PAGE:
ASTM E 8 describes tension testing methods to determine yield strength, yield point elongation, tensile strength, elongation and reduction of area of metal products. It applies to metallic materials in any form, including: sheet, plate, wire, rod, bar, pipe and tube. For each of these specimen types, the standard defines suitable geometries and dimensions, requiring specific gripping solutions that are critical to performing a successful test. The most common types of specimens are rectangular and round. Rectangular plate specimens have a reduced area section with a 1.5-inch width and a nominal thickness of 3/16 inch or more. Sheet rectangular specimens have a reduced area section of 1/2 inch and their thickness should not exceed 3/4 inch. Subsize specimens with a 1/4-inch width can be used for material thicknesses up to 1/4 inch. When the material has a thickness of a 1/2 inch or more, round specimens can also be used. The most common specimens have a 1/2-inch diameter and are typically used for cast and wrought metallic materials.
For testing rectangular type specimens we use a variety of mechanical wedge action grips, including manual, pneumatic and hydraulic, with flat serrated faces. In the case of round specimens, we suggest using vee-serrated or threaded faces, dependent upon the geometry of the specimen ends. To test fine wires we typically use pneumatic cord and yarn grips that appropriately distribute the load in a long section of the wire to avoid brakes in the clamping zone. Improper preparation of specimens is often the reason for unsatisfactory test results. In order to ensure accurate and precise test results, specimens should be machined carefully.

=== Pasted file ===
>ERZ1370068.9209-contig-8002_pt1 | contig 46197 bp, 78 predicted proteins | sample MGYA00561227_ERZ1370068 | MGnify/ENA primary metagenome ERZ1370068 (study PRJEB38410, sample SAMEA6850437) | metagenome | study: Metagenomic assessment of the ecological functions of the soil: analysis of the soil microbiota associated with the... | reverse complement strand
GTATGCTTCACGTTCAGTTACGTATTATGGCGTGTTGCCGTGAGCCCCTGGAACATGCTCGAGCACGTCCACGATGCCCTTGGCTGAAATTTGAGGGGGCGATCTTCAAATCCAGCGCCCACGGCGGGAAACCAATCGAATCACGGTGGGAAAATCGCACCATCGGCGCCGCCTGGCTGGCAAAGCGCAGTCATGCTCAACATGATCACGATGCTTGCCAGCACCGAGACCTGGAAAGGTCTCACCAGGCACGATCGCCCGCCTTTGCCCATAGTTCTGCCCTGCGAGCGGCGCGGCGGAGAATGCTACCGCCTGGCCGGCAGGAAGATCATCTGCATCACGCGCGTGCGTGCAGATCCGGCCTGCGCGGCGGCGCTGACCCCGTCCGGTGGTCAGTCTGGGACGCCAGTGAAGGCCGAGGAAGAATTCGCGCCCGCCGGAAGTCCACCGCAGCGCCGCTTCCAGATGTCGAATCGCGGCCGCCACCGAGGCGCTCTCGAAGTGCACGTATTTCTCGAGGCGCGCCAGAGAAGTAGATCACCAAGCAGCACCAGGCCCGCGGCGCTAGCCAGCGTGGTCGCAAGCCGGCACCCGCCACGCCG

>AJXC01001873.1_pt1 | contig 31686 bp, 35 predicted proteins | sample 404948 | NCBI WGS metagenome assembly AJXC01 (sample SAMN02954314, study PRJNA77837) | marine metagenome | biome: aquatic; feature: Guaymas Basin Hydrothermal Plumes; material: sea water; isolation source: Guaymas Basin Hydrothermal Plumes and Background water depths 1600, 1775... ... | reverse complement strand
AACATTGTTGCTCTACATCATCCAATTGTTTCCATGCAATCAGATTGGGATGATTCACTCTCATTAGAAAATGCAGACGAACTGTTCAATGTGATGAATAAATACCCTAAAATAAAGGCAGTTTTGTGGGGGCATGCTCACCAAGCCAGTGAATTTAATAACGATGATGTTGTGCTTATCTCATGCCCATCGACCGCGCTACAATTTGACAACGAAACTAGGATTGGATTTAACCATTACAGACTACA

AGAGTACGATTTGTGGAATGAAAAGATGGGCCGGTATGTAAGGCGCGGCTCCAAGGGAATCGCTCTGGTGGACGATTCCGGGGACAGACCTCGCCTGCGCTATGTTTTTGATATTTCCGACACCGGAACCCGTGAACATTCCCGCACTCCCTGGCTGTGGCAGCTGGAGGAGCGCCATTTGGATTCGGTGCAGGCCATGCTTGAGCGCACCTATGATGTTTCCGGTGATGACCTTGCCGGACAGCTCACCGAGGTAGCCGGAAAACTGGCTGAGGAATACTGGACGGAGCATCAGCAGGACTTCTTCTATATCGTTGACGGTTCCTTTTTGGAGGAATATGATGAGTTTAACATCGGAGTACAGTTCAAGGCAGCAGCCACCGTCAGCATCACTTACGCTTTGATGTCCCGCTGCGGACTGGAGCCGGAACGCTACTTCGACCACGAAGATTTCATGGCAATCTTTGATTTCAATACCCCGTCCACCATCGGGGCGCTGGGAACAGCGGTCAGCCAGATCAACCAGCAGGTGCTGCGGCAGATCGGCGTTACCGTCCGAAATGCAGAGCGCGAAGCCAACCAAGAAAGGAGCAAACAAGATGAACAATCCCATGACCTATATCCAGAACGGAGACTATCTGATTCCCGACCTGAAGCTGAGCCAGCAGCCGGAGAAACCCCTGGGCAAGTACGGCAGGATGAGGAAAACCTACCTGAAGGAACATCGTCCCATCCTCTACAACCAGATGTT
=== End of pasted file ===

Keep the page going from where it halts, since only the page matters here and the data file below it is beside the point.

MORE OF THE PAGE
To guarantee accurate results, our series of Universal Testing Machines meet or exceed the accuracy specifications requested by ASTM E 8. Bluehill® Software provides standard functions to perform tensile tests easily and accurately. For more complex test requirements that require changing the rate at different points or for specific stressing or straining rates, we recommend using the Bluehill Metals application module. This module also allows us to calculate results such as yield point elongation, and upper and lower yield as directed by ASTM E 8.
We offer a range of extensometry solutions for tensile testing of metals. Our extensometers meet or exceed the accuracy classifications by ASTM E 83. When performing strain measurements, such as the strain corresponding to the yield strength, we typically recommend our 2630 series of axial clip-on extensometers. Non-contacting extensometers, such as the Automatic Video Extensometer (AVE), allow us to determine the elongation at fracture without exposing the equipment to damage due to the energy released.
The topics we included here are some of the main points of E8; however, due to the complexities and enormity of ASTM E8, we recommend that you review the standard to fully understand its requirements.